Stand the colander containing the rice on a plate, cover it with a cloth and place in a warm (not hot) oven for two hours. Stir the rice occasionally with a fork.

Potato Pie

4 or 6 potatoes, according to size. Cooked haricot beans. 1 onion. About one tablespoon of chopped mint or parsley. Puff or short paste.

Parboil the potatoes, slice and lay them in a pie-dish with the onion sliced, as many beans as are liked, and a few tablespoons of the liquor. Sprinkle over the parsley or mint, cover with paste, and bake.

Puff Paste

½ pound Vienna flour. 6 ounces butter. 1 egg. ½ tea-cup cold water. 1 teaspoon lemon juice.

Place the flour in the middle of a paste-board, and lightly roll the butter in it, then divide the butter into two equal parts, and place one half on one side. Chop the other half in the flour, then make a hole in the centre, in which place the lemon juice, the egg (whole), and the water; mix well together, and put in a cool place for about fifteen minutes. Then roll it out half an inch thick. Place the other half of the butter in the centre, fold over two sides of the paste, and roll out again; this latter counts as the first roll, and the paste must be rolled out five times in all, allowing an interval of ten minutes between each roll. The paste should then be left for at least two hours in a cool place with a damp cloth over it before being used.

Note.--In warm weather, the butter, egg, and water should be kept in a basin with ice for at least half an hour before using.

Plain Paste for Puddings

¾ pound flour. 6 ounces butter. Rather less than ½ pint water. A pinch of salt. 1 teaspoon baking powder.

Pass the flour through a sieve on to a board, mix with it the salt and baking powder, and thoroughly rub in the butter. Make a hole in the centre of the paste, pour in the water, stirring it into the paste at the same time with the other hand. When sufficiently moist to adhere in the shape of a ball, roll out to the required thickness. If cooked in a basin the pudding will require to boil for at least three hours; if in a cloth, less time will be found sufficient.

Boiled Mushroom Pudding

Mushrooms. Pudding crust.

Butter a pudding basin, line it with paste, fill with mushrooms, add pepper and salt to taste (about one teaspoonful of salt and half of pepper to one dozen good sized mushrooms), adding gravy made by stewing the peel and stalks of the mushrooms for half an hour in sufficient water to cover them, and strained before using. Cover with paste, flour a cloth and tie firmly over, and boil for three hours.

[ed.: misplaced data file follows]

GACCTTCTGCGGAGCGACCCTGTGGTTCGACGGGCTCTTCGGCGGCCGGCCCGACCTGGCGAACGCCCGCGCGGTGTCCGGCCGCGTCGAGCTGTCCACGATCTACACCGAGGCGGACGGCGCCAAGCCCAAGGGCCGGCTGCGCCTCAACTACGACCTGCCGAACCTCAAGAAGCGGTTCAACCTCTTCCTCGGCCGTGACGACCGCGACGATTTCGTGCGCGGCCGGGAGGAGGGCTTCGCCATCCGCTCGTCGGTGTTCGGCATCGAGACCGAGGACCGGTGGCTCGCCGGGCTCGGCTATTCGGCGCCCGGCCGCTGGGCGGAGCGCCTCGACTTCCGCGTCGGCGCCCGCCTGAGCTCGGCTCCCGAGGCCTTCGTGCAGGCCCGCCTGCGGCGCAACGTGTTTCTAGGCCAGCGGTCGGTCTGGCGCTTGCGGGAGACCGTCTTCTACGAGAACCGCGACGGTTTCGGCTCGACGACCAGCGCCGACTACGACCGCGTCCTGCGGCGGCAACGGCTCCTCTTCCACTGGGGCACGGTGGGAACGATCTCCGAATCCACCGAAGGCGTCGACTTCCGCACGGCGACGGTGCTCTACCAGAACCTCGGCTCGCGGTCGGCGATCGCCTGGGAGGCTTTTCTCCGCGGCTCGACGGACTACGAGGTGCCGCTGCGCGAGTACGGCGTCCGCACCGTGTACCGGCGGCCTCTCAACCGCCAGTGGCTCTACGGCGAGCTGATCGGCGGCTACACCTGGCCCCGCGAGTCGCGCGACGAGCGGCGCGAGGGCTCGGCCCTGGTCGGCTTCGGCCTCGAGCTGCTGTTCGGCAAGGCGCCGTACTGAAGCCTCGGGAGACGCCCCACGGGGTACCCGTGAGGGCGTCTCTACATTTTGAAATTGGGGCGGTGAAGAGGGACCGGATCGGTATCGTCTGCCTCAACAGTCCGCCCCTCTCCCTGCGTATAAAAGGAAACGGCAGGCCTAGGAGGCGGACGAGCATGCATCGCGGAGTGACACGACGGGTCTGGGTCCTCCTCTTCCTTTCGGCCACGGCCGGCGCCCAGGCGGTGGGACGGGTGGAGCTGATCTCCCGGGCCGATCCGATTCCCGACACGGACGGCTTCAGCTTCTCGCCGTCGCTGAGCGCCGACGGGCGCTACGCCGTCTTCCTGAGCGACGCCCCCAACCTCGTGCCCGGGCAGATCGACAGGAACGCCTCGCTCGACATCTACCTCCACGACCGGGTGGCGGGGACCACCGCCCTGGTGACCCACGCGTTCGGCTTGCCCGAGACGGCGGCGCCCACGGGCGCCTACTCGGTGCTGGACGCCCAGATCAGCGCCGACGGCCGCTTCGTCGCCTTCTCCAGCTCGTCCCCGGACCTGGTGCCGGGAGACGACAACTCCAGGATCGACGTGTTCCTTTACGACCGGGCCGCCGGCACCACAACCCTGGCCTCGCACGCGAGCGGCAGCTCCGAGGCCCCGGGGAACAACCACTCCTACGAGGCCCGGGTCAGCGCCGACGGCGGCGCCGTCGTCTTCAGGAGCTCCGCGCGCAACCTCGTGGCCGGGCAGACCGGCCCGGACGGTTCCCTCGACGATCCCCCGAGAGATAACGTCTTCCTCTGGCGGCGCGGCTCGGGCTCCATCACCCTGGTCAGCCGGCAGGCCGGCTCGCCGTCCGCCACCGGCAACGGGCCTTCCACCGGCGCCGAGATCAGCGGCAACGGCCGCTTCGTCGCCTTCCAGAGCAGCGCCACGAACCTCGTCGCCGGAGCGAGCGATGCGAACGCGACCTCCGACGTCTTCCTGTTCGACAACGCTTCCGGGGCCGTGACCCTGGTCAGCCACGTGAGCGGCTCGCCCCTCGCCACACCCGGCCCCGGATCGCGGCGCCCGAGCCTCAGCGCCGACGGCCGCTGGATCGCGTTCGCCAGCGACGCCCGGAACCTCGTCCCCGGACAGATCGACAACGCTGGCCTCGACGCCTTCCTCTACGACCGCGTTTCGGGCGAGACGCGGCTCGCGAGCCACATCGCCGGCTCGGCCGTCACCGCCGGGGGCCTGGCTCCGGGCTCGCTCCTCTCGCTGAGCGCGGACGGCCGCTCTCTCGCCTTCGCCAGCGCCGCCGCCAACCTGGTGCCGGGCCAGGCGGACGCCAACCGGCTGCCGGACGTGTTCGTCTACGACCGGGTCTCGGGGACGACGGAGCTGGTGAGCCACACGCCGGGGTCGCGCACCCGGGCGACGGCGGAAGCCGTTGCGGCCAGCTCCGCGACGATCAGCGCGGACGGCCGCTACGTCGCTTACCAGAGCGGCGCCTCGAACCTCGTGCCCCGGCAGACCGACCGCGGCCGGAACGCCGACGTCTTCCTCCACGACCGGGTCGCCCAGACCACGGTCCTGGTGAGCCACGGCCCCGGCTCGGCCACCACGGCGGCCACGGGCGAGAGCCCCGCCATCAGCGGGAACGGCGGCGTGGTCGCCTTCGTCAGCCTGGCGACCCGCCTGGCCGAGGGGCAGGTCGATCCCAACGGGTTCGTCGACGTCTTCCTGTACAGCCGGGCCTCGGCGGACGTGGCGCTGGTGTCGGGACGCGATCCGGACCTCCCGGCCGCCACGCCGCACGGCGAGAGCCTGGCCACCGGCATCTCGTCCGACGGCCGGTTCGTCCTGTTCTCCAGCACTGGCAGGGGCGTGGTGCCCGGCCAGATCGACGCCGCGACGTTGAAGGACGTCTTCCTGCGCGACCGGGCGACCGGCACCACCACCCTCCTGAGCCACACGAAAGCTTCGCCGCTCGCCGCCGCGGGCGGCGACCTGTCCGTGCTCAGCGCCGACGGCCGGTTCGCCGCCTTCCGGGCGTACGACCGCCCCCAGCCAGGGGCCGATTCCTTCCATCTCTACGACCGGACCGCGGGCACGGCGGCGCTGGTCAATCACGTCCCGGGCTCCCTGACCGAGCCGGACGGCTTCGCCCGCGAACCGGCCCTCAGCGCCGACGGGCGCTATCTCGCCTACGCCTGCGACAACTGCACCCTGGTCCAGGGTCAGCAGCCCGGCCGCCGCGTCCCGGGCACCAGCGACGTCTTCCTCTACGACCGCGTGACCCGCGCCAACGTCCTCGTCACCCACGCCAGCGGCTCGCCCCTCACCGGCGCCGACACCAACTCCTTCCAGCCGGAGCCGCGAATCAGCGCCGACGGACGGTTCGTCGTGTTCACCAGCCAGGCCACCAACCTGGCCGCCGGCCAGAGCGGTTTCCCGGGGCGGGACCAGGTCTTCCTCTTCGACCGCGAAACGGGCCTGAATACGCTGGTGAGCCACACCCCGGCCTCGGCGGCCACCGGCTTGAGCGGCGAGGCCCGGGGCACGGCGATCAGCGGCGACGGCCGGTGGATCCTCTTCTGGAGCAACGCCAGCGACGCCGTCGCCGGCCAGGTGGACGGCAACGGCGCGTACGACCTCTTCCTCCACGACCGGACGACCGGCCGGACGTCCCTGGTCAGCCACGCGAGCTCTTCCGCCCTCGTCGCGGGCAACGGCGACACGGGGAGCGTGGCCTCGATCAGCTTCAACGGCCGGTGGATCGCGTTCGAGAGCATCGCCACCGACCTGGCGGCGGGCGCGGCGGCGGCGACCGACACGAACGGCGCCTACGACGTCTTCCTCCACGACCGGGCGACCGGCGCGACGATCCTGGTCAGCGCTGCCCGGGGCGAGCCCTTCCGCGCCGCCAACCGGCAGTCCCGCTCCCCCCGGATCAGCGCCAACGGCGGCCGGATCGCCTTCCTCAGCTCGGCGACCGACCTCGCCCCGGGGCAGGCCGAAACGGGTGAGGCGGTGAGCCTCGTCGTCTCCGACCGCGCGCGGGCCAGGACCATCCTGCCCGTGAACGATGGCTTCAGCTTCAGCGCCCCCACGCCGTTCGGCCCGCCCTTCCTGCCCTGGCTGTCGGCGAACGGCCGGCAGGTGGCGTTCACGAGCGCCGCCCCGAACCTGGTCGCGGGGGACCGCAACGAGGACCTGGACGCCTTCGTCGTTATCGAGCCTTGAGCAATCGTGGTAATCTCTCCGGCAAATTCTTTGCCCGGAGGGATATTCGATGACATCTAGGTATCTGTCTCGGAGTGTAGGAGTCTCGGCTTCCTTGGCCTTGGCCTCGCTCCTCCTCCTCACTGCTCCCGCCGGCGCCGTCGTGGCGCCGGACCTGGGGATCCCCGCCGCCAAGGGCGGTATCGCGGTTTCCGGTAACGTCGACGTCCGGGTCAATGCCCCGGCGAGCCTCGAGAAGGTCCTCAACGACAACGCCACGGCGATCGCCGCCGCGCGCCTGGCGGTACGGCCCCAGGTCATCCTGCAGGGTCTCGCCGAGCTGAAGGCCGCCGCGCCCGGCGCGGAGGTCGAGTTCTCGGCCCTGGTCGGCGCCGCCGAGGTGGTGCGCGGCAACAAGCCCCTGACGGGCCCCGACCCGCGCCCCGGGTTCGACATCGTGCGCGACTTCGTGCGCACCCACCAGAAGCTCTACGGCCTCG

Baked Mushroom Pudding

½ pound haricot bean pulp. 6 or 8 button mushrooms. 1 shalot. 2 teaspoons of Worcester or other sauce. 3 eggs. 1 ounce butter. Pepper and salt to taste.

To obtain the pulp, rub about three-quarters of a pound of well-cooked beans through a wire sieve, add the mushrooms and shalot very finely minced, stir in the yolks of the eggs reserving the whites, add seasoning if required; grease a deep tin or pie dish with the butter, pour in the mixture, and bake for about half an hour, or until set. In the meantime beat the whites to a stiff froth, and after beating add the sauce, turn the pudding on to a hot dish, arrange the froth prettily over it, and return to the oven to set the egg. Serve quickly.

This pudding may be steamed instead of baked, but the whites of eggs will not then be required.

Potted Lentils

1 quart soaked lentils. 1 quart water. 4 ounces butter. 1 teaspoon salt. A pinch of sweet herbs. 6 cloves. 6 allspice. 12 peppercorns. 1 inch cinnamon stick. A piece of mace size of a shilling.

Dissolve the butter in a saucepan, then place in all the ingredients except the salt. Remove the scum as it rises. Boil one hour, add salt, boil again half an hour, then remove the lid and stir constantly for another half hour, or until the lentils are reduced to a thick pulp. Rub through a wire sieve with a wooden spoon until only the husks remain. When quite cold, place in a dish or jar, and pour oiled butter over the top to exclude the air. It will keep good for some days.

Note.--The thick remaining in the sieve may be re-boiled for stock.

French Plum Pasties

6 ounces whole meal flour. 2 ounces white flour. 3 ounces butter. A little water. Stewed French plums. 1 egg.